4 major considerations before upgrading your credit card
Editor’s note: This guide has been updated with the latest information.
Getting a new credit card can be a great way to earn a large number of points or miles quickly, and it can also play an essential role in maximizing your everyday purchases. However, it may make more sense to upgrade an existing credit card in some instances rather than applying for a new one outright.
In fact, some issuers even offer bonuses to change products — but it’s critical to carefully consider both the pros and cons of going this route. Today, we’ll lay out the steps to take as you decide whether to upgrade a card or apply for a new one.
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Compare the bonus offers
The very first thing you’ll want to do is compare the bonus offers between upgrading a card versus applying for a new one. In many cases, this can be a fast process. Only a handful of credit cards offer bonuses for undergoing a product change — and virtually all of these are targeted to specific cardholders.
If you’re targeted for an upgrade offer, compare it to what you’d earn by applying for the card as a new cardholder. In most cases, it’ll be a lower offer, but it may be worth it due to the additional factors below.
For example, you might be targeted by Amex for a bonus of 60,000 points when upgrading from an existing card to a new one. However, the public welcome bonus may be 100,000 points, so you could be missing out on 40,000 points by upgrading.
Note that if you call customer service to upgrade, it’s a near certainty that you won’t enjoy any additional bonus. However, upgrading a card can still make sense, even without an offer.
Related: How 5 minutes of chat got me 85,000 bonus points plus $150
Explore the benefits
Many top travel credit cards offer various benefits — from bonus categories on spending to automatic hotel elite status and various travel protections included. In some cases, shifting from a lower-tier card with fewer perks to a higher-tier one with more robust value — even without a bonus — could be worth it.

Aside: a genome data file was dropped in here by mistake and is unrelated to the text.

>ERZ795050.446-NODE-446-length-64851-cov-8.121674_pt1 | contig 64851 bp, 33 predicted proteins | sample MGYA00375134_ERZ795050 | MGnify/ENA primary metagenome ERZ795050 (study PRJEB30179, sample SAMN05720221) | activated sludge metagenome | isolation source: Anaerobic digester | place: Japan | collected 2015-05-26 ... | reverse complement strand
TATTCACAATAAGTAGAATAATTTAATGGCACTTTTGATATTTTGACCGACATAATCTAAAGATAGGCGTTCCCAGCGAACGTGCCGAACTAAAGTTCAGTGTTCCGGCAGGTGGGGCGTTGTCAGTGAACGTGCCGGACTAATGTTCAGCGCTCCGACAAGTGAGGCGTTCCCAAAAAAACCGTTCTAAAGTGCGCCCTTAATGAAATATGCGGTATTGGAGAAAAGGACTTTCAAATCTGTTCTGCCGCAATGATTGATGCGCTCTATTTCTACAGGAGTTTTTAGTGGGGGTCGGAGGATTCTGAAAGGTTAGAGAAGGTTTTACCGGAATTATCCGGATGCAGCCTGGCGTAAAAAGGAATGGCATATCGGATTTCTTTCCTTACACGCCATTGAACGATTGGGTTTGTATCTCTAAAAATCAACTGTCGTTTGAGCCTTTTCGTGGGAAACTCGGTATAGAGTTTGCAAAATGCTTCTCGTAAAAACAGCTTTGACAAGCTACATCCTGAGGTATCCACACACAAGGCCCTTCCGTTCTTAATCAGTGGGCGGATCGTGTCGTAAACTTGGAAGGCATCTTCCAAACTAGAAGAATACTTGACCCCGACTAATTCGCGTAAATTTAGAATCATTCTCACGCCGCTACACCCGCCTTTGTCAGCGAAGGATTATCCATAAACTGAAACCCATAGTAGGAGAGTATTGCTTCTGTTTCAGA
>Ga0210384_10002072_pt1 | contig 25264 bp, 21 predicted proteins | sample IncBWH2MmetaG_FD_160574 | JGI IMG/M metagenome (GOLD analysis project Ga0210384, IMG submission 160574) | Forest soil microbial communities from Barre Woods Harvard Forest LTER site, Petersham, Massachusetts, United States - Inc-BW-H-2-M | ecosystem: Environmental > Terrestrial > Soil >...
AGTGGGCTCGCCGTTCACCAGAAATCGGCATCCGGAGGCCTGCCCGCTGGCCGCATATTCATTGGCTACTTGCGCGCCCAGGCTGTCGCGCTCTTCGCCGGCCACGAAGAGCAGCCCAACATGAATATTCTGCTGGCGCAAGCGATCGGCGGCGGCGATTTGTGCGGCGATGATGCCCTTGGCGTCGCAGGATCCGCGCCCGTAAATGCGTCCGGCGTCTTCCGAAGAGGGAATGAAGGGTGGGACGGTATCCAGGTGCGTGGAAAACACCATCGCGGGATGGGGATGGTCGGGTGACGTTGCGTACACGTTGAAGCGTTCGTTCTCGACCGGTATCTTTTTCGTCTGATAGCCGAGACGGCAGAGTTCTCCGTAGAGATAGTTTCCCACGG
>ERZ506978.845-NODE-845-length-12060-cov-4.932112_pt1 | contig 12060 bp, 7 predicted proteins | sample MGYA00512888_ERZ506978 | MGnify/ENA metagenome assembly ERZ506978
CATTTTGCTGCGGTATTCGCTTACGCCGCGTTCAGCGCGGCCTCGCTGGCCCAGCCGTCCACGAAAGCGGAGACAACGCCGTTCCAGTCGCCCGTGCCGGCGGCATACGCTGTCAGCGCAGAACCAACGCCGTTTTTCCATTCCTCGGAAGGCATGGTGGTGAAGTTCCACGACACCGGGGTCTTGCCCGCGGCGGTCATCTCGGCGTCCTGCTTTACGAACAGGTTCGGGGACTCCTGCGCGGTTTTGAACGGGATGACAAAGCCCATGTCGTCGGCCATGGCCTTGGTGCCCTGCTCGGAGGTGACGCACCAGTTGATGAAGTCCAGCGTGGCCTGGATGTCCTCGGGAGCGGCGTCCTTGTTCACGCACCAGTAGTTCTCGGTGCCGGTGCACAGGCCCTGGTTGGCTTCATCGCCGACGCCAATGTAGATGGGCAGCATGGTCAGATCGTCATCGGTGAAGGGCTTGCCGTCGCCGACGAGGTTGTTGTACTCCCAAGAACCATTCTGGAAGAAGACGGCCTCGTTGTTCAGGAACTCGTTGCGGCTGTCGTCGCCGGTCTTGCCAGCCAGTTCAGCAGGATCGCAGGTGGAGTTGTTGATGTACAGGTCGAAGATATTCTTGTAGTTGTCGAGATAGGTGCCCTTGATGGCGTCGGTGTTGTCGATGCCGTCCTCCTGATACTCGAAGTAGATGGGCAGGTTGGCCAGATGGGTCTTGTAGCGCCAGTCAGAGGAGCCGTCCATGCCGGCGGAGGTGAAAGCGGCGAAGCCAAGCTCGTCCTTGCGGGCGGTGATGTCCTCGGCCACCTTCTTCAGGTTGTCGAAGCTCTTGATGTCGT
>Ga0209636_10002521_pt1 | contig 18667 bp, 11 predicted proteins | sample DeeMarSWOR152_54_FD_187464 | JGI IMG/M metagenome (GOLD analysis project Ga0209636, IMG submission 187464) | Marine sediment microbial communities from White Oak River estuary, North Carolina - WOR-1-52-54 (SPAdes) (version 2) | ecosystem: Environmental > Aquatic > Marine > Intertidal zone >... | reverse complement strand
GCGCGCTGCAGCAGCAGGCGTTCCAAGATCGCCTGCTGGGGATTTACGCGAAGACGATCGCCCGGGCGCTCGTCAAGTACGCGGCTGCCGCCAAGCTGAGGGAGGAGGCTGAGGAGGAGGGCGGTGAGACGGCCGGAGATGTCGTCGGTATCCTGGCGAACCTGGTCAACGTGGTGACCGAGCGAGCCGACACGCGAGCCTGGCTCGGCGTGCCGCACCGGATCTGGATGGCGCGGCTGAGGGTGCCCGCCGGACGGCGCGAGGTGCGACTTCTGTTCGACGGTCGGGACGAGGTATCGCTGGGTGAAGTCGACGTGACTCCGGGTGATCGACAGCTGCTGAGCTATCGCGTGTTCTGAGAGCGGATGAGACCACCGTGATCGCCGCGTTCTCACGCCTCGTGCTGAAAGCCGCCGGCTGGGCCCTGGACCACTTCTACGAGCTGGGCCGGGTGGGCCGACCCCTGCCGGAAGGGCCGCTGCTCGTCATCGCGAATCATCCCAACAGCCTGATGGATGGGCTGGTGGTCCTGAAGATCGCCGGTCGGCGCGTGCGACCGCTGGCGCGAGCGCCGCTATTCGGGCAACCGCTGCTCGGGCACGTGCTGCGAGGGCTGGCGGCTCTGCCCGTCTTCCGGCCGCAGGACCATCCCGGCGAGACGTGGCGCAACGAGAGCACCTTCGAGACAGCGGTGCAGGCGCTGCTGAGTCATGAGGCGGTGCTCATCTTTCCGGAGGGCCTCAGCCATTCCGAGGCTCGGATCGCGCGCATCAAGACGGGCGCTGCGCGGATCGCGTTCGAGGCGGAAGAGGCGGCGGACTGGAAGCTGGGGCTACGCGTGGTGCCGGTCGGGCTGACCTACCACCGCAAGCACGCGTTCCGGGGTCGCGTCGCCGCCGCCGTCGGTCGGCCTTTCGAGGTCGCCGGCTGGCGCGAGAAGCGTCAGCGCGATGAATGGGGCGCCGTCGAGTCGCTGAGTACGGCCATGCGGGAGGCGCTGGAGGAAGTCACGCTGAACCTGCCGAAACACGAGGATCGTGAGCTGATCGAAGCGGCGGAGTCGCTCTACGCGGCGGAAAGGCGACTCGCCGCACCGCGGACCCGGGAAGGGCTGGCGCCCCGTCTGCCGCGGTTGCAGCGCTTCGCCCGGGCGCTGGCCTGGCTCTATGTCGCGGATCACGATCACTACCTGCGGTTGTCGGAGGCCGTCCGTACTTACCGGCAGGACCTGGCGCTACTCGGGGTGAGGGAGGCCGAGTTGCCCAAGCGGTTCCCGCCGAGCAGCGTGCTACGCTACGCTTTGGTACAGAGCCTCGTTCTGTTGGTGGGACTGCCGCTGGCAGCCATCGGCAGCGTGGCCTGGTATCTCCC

For example, let’s say you apply for the Chase Sapphire Preferred Card today, which allows you to earn a bonus of 60,000 Ultimate Rewards points after spending $4,000 on purchases in the first three months of account opening. After the first year, you start looking at upgrading to the card’s premium family member: the Chase Sapphire Reserve.
(Important note: You should never upgrade or cancel a new card until you’ve held it for at least a full year. Card issuers often view this as “gaming” and could try to claw back your welcome bonus.)
Now, this would incur an additional $455 in annual fees ($550 compared to $95 for the Sapphire Preferred). And there’s never been a public bonus offer to upgrade from the Sapphire Preferred to the Sapphire Reserve. Nevertheless, going this route could unlock a slew of additional perks:
- An extra one point for every dollar you spend on travel booked directly
- 10 points per dollar on hotel and car rental purchases through the Ultimate Rewards Travel portal (double the rate of the Preferred)
- 10 points per dollar on Lyft rides (also double the rate of the Preferred)
- 10 points per dollar on Chase Dining booked through Ultimate Rewards
- 1.5 cents (instead of 1.25 cents) of value when you book travel through the Chase portal — a 20% jump
- Priority Pass lounge access
- A $300 yearly travel credit — which effectively lowers the difference in annual fees to just $155
Would you pay the equivalent of $155 for all of these additional perks? If so, upgrading in year two could make sense — even if there’s no bonus for doing so.
Related: Why I applied for the American Express Gold Card even without a welcome offer